Since Jan. 11, Johannes Hock has found himself living in a new world.
That’s the date he arrived in Austin from his native Germany as a mid-term enrollee at Texas. It also was the first day he ever set foot on U.S. soil.
It was, he quickly discovered and already suspected, a long way from his hometown of Cologne in more than just geography. It was different in a lot of ways.
“When I went to the grocery store, I didn’t know any of the products,” Hock said, speaking in near-flawless English. “It’s hard to make a decision because you don’t know what things are going to taste like.”
There are plenty of other examples, but there’s one place where Hock feels right at home — the track at Myers Stadium — and it’s the reason he’s here in the first place.
Hock demonstrated at the recent Big 12 indoor championships that he has the potential to be the latest in a long line of outstanding Longhorns’ multi-event performers. He blitzed the conference field in his first-ever full heptathlon, leading from the start and posting the top marks in four of the seven events.
His 5,858 points were 255 more than second-place Devin Dick of Kansas State, and gives him the fifth-best showing nationally heading into the NCAA indoor championships that open Friday in Fayetteville, Ark.
“We were really counting on him not only winning, but getting his qualifying mark for the national meet,” said his events coach Mario Sategna, who recruited him to Texas. “Sometimes that’s easier said than done, but without a doubt he owned (the Big 12 meet) from the first event on.”
Hock is one of four Longhorns men and 11 women at the two-day national meet at the University of Arkansas’ Randal Tyson Track Center. The UT women placed fourth at last year’s indoor national championship, while the men were seventh.
The Longhorns’ roll call of multi-event stars is impressive. The obvious headliner is Trey Hardee, the NCAA record-holder in the decathlon who is a two-time gold-medalist in the event at the World Championships and the silver medalist at the 2012 Olympics.
Texas has won six of the 17 Big 12 heptathlon crowns with performers that also include Petter Olson (2012), Aaron Fox (1997) and Donovan Kilmartin (three straight from 2005-07).
Sategna, who continues to coach Hardee, met Hock at a meet in Germany last July when Hardee was finishing his prep work for the Olympics and Longhorn Isaac Murphy, the 2012 Big 12 decathlon champion, was competing in the Thorpe Cup between German and U.S. decathletes.
Hock and his mother visited with Sategna and Hardee, and Hock liked what he heard.
“It was a good talk,” he said. “I saw we had the same impression of how to train and stuff, and that was important to me.”
It also helped, Sategna noted, that Hock’s sister had once been a foreign exchange student at Texas-El Paso, and that Hardee also spoke on Texas’ behalf, which carried weight with Hock.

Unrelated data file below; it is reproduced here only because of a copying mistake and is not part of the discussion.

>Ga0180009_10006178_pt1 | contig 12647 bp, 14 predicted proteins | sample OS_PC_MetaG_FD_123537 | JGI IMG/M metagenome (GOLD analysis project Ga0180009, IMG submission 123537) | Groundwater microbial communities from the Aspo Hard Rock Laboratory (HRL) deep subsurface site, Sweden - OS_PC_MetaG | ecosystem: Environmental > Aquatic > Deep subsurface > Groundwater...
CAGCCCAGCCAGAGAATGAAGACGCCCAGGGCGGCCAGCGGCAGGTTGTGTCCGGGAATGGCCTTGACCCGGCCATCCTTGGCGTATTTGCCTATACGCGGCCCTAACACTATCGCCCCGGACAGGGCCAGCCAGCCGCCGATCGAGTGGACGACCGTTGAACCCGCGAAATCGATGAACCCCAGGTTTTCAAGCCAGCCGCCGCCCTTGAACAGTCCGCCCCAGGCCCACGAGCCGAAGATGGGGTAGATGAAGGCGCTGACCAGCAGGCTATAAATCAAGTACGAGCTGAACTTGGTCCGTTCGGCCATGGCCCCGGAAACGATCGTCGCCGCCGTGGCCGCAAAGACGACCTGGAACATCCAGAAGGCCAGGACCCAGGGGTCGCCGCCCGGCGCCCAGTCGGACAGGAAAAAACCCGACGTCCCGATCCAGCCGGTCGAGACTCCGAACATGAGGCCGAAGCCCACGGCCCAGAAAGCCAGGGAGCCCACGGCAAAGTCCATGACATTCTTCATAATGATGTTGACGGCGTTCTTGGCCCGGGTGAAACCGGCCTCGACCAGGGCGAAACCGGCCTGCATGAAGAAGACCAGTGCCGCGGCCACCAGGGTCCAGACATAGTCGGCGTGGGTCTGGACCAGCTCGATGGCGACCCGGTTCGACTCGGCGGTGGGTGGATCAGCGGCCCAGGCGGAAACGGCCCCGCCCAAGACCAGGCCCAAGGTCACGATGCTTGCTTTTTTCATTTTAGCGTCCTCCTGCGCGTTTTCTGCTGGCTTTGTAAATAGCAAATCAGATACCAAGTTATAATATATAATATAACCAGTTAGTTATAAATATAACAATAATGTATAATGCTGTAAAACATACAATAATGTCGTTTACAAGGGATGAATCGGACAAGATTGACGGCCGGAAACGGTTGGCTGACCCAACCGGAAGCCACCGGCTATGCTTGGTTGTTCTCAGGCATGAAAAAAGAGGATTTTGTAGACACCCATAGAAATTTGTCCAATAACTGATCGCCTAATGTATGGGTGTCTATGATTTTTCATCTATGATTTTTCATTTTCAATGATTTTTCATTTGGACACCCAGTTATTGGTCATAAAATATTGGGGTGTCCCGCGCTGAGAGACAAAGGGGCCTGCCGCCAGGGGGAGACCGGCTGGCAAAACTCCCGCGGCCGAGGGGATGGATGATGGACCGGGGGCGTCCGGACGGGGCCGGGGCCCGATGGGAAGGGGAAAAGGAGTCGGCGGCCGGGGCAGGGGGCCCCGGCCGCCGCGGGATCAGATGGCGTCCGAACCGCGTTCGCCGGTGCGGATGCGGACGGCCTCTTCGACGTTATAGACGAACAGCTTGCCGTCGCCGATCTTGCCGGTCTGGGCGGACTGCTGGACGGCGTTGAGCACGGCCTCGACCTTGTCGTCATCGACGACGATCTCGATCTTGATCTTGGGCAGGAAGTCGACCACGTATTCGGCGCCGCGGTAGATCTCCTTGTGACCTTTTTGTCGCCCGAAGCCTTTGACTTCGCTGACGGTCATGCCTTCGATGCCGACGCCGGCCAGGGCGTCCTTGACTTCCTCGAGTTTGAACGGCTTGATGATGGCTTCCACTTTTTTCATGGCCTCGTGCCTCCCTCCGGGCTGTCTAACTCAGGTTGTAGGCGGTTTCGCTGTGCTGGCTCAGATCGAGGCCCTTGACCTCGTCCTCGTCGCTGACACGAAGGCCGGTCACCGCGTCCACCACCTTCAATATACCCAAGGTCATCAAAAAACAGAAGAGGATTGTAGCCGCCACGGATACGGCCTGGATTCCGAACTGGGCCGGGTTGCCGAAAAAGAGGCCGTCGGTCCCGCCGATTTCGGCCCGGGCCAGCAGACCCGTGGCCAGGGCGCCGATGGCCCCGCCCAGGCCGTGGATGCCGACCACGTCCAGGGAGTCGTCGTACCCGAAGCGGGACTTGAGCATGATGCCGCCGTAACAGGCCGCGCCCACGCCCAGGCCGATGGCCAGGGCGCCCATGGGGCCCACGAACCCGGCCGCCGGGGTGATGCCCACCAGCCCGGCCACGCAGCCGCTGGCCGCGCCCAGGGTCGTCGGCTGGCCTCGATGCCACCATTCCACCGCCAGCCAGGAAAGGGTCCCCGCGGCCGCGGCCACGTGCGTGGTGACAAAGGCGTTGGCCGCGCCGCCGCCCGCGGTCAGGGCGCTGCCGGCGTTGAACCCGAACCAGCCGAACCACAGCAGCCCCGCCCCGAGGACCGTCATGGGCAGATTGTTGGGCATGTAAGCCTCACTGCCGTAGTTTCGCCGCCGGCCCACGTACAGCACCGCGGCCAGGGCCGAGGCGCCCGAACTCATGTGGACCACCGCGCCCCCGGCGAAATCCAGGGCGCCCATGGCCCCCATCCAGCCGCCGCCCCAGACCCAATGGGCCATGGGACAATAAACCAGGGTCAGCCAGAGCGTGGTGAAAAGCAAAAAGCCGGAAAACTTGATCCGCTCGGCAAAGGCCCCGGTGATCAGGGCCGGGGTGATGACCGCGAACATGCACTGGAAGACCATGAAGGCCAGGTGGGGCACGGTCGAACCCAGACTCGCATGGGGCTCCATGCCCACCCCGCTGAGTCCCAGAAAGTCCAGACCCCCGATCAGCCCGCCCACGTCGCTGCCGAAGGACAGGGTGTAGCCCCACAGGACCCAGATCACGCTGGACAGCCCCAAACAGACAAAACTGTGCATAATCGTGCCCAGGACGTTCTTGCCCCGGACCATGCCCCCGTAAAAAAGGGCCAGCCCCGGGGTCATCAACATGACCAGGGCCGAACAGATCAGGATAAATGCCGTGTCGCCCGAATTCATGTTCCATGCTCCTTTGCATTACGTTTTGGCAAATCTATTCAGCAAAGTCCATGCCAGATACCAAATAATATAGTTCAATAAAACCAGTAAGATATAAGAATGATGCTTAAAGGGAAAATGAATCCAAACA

“That definitely helped,” Sategna said. “Trey is one of the biggest advocates for our program and the university.”
Hock is stronger in the outdoor decathlon than in the indoor heptathlon because the decathlon plays to his throwing strength by including the javelin and discus. He has a best in the decathlon of 7,884 points set in 2012, which would have made him the No. 4 decathlete in UT history had he been competing for the Longhorns.
Head coach Bubba Thornton said Hock has been so busy adjusting to school and the indoor season that he hasn’t had time to be homesick. Hock said he hopes to take advantage of spring break to learn more about Austin, because his world since arriving has been confined to the campus and track.
“I’m kind of glad he hadn’t been to the U.S. before,” Thornton said of the 6-2, 205-pound Hock. “If he had been, he probably would have been one of the greatest strong safeties or outside linebackers in the business. I believe he can do anything he sets his mind to.”
Despite sharing a suite in the dorm with Longhorns running back Daje Johnson, Hock said he’ll happily stick to track.
“You help each other (in track) but in the end you stand for the work you do. You get the reward, or you don’t,” he said. “That’s what I like about this sport. It’s pure. You could be the best player in the NFL and not win the Super Bowl because your teammates are not the right ones. That would really drive me crazy.”
NCAA INDOOR CHAMPIONSHIPS
Friday-Saturday, Fayetteville, Ark., ESPN3
Texas will have four men and 11 women competing at the NCAA national indoor championships:
Men: Hayden Baillio (shot put), Johannes Hock (heptathlon), Keiron Stewart (60-meter hurdles), Joe Stilin (mile)
Women: Shanay Briscoe (high jump), Courtney Okolo (400, 1600 relay), Danielle Dowie (400, 1600 relay), Briana Nelson (400, 1600 relay), Kendra Chambers (1600 relay, 800), Kaitlin Petrillose (pole vault), A’Lexus Brannon (long jump), Christy Udoh (200), Chalonda Goodman (200), Sara Sutherland (5,000), Morgan Snow (60-meter hurdles)